It’s Gerrit Cole day here in Pittsburgh, and you should be excited about it.
There’s definitely a lot of hype going around town and the baseball world in anticipation of tonight’s game. PNC Park won’t be sold out, but it should have an above-average weeknight crowd full of die-hard fans that quickly bought tickets to see the top prospect make his debut .MLB Network has picked up the telecast as well. You’d have to go way back to find a debut of a Pirates prospect that received this much attention. Pedro Alvarez‘s first game was fairly exciting, but it was in the middle of a terrible season with very little advance notice – hence a mostly uneventful atmosphere (also on a weeknight).
This isn’t going to be like Stephen Strasburg‘s electric introduction to the baseball world (that came at the expense of our Bucs). Well, it probably isn’t. Cole has the stuff to do that, but as you likely know by know, he hasn’t exactly been lighting the stat sheets on fire in the minor leagues. That’s a concern, but read this excellent feature from Travis Sawchick at the Trib and you’ll feel a lot better about it. Cole is not here to be the Pirates’ ace right away and rack up double digit K’s consistently. He is here to help the Pirates win baseball games. He is ready to be an effective major league pitcher – not an ace – and is by far the Pirates’ best option to fill an empty rotation spot going forward. Even if he doesn’t strike out ten-plus or even make a quality start tonight, that’s the exciting part. Cole isn’t really supposed to be the featured attraction in this rotation yet – that designation still belongs to A.J. Burnett, followed closely by Francisco Liriano if he keeps it up…and maybe even Wandy Rodriguez. Cole should be able to take on that role eventually, but for now he’s essentially just a reinforcement for the Pirates. An ideal and potentially really awesome reinforcement, but not a leader or immediate ace.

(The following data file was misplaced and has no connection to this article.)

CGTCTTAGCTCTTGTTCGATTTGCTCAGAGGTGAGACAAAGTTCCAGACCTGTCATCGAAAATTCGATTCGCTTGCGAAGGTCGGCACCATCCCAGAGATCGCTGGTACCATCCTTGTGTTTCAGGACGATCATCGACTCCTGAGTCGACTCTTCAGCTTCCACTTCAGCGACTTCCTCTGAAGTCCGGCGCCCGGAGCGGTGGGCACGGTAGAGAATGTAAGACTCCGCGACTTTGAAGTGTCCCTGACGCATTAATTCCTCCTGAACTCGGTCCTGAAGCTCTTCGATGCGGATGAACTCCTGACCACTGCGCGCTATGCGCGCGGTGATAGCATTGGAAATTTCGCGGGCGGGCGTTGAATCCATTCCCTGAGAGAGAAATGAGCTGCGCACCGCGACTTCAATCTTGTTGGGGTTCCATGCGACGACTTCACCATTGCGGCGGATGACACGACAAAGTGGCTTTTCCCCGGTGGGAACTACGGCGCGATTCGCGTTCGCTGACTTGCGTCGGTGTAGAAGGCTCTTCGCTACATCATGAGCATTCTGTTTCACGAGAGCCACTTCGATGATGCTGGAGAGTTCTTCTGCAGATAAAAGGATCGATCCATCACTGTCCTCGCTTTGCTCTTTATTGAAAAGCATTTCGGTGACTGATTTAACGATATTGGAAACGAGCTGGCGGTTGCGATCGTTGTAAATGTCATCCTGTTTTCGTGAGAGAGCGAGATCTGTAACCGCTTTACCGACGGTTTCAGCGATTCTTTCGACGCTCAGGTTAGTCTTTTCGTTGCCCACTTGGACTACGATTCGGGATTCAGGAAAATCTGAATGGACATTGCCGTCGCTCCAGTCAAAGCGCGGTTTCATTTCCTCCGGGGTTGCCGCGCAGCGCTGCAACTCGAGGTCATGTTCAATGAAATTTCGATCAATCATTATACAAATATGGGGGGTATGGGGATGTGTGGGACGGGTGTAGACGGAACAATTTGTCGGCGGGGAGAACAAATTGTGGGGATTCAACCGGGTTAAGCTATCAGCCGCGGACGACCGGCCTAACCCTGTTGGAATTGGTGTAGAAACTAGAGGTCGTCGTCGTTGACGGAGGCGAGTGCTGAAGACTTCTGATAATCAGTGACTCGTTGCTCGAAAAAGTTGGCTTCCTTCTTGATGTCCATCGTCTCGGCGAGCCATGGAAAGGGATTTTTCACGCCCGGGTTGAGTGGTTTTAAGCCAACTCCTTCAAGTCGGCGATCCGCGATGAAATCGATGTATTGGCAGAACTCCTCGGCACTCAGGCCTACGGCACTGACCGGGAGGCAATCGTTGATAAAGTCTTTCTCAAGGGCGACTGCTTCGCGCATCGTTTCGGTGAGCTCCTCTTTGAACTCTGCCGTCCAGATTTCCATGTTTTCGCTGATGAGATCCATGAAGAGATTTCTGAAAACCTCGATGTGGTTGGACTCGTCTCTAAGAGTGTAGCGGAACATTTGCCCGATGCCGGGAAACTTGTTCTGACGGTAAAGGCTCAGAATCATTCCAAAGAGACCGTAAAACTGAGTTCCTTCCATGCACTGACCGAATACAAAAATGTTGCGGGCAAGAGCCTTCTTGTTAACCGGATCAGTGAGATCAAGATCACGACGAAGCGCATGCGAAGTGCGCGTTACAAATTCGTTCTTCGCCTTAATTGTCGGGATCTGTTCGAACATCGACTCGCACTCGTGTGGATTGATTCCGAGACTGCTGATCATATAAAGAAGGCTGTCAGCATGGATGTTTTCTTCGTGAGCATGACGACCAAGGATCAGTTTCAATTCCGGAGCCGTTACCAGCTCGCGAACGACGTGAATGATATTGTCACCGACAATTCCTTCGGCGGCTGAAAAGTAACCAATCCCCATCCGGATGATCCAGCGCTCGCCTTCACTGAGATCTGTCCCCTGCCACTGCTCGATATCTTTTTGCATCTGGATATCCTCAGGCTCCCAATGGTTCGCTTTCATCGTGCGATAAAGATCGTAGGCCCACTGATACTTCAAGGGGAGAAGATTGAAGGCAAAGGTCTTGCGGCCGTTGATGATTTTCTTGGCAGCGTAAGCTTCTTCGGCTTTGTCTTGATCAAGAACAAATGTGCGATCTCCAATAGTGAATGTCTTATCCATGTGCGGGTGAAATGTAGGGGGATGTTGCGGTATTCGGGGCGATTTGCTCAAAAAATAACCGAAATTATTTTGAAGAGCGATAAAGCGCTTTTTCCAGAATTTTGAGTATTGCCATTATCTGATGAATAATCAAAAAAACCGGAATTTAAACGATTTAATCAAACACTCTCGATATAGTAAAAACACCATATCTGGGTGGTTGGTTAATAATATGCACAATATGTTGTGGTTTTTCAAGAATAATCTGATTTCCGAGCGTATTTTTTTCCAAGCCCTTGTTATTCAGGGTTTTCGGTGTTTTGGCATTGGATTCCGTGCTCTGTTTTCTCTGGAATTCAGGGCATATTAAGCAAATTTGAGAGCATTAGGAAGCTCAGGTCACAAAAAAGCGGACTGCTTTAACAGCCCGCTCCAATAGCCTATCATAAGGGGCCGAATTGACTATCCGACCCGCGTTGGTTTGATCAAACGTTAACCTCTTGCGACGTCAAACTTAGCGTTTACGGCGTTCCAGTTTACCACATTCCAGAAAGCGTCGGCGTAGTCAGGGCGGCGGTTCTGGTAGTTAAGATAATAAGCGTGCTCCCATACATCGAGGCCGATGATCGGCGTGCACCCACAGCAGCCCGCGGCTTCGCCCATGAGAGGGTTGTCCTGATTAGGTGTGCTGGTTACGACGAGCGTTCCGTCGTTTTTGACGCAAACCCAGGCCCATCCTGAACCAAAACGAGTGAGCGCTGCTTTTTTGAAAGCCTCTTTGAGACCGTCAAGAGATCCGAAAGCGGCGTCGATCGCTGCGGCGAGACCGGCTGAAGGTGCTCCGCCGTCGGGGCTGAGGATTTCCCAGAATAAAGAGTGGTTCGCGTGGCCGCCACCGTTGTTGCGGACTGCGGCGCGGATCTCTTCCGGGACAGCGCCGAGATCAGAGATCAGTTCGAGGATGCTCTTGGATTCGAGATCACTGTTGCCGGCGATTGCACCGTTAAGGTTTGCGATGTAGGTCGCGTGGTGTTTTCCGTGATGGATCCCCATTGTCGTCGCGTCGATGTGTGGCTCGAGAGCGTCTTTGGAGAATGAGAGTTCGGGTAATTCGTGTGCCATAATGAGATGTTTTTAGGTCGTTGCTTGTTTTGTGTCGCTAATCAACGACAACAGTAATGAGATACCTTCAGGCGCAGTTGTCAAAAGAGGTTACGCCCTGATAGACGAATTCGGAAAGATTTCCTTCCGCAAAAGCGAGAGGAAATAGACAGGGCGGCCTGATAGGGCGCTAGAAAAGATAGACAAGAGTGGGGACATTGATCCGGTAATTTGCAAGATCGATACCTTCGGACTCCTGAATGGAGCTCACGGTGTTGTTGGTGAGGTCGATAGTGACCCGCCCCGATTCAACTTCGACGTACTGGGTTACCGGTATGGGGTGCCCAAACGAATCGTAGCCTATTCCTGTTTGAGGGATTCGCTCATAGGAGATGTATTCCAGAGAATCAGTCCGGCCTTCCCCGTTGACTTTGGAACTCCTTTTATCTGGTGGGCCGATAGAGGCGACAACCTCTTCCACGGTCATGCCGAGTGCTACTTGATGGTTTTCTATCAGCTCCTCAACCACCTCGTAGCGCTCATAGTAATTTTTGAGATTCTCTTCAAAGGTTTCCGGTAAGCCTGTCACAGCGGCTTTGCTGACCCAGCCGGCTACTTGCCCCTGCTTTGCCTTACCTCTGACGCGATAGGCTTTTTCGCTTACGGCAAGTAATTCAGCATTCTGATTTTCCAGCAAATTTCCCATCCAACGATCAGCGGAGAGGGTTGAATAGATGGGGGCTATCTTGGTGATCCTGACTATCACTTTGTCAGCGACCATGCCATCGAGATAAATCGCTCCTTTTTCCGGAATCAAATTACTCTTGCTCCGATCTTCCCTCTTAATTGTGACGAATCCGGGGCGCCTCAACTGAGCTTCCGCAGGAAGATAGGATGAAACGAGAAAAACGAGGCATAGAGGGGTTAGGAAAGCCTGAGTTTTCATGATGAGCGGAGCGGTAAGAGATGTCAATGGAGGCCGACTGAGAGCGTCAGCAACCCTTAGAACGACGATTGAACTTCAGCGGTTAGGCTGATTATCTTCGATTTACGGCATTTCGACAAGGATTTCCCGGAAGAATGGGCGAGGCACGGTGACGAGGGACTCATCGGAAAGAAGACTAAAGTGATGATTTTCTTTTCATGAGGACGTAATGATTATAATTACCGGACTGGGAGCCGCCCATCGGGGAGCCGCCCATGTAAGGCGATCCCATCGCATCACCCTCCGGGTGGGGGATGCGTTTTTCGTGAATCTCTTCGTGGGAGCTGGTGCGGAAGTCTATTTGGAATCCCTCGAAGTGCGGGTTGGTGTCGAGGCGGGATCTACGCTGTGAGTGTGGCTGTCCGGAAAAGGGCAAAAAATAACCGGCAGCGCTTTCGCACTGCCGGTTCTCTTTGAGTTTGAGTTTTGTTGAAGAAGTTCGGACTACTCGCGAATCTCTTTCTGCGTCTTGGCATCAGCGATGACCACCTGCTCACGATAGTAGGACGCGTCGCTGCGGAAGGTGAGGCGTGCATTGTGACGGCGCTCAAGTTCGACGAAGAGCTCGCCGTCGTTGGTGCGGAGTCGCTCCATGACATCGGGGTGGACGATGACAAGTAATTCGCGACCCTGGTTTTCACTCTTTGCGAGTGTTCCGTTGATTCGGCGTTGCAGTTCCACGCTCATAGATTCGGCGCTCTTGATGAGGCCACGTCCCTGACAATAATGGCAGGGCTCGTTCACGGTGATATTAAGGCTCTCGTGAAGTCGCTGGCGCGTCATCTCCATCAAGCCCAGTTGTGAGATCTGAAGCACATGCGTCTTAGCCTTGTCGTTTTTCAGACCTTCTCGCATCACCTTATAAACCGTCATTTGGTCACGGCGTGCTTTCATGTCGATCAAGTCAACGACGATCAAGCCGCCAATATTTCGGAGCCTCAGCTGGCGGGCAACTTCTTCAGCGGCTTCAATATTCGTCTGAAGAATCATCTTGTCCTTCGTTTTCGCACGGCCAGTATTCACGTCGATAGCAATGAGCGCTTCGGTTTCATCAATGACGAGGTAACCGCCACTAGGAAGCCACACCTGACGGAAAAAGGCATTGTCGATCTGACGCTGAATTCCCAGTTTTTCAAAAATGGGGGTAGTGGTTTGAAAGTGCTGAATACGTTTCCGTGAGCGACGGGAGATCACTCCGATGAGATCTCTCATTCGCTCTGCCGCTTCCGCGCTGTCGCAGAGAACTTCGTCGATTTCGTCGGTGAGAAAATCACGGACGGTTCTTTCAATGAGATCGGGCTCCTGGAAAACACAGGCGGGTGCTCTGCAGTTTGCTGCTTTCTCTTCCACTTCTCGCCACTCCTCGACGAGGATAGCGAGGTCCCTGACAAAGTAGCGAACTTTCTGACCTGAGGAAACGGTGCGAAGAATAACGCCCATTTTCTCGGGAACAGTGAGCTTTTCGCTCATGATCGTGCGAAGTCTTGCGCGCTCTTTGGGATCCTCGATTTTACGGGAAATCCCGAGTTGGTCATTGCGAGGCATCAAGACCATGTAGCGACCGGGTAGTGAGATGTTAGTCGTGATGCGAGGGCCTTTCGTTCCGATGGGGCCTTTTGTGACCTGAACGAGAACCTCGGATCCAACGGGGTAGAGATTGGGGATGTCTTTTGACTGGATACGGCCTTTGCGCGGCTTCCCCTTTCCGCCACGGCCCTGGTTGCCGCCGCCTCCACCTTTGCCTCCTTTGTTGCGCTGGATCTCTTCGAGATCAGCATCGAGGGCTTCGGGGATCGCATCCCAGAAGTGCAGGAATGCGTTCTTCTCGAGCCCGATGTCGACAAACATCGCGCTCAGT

I still haven’t seen Cole pitch more than one inning, I wasn’t a huge fan of the Pirates’ choice to draft him over some of the other top options, and his minor league numbers aren’t quite where I’d want them to be for a #1 pick. That said, I am feeling pretty good about his chances to be able to handle that “reinforcement” role. The strikeouts haven’t been there, but the recent scouting reports and descriptions of his last few outings lead me to believe that he really has learned (and is still learning, of course) how to pitch as the Trib article indicates. He has the well-known upper 90′s fastball, a changeup that is faster than some other big-league fastballs, plus a curve and a developing slider. With that kind of arsenal and an improved approach (plus the added bonus of Russell Martin behind the plate), it’s not hard to imagine him succeeding even without a ton of strikeouts – just as he has in his current stretch of 18.2 scoreless innings. Location is a concern, but it’s certainly more forgivable for Cole to miss with a fastball than it is for, say, Jeff Locke. Composure for a rookie is also a variable, but that should come with time – and he’s not a stranger to big situations, having pitched in the College World Series.
With Cole in the rotation, the Pirates are adding a huge piece to the team that should continue to improve and help their chances as the season goes on. And yes, I do think he’ll stay in the rotation – Neal Huntington didn’t commit either way, but it sounded to me (on his Sunday radio show) that he intends to have Cole here for good unless he really struggles for a few starts and needs to go back. The Bucs have already kept Cole down long enough to ensure an extra year of control, although by bringing him up today they run a slight risk of making him a Super Two player and giving him an extra arbitration year (meaning he’d still be under team control for the same amount of time, but would make more money).
Regardless of whether or not he’s here for good, I think Cole is ready to handle the majors. I don’t think he’s ready to dominate, but he’s ready to help the Pirates – and hopefully will start progressing (and maybe show some flashes) towards ace-type dominance along the way. The first step is tonight at 7:05.
PHOTO: Brad Barr-USA TODAY Sports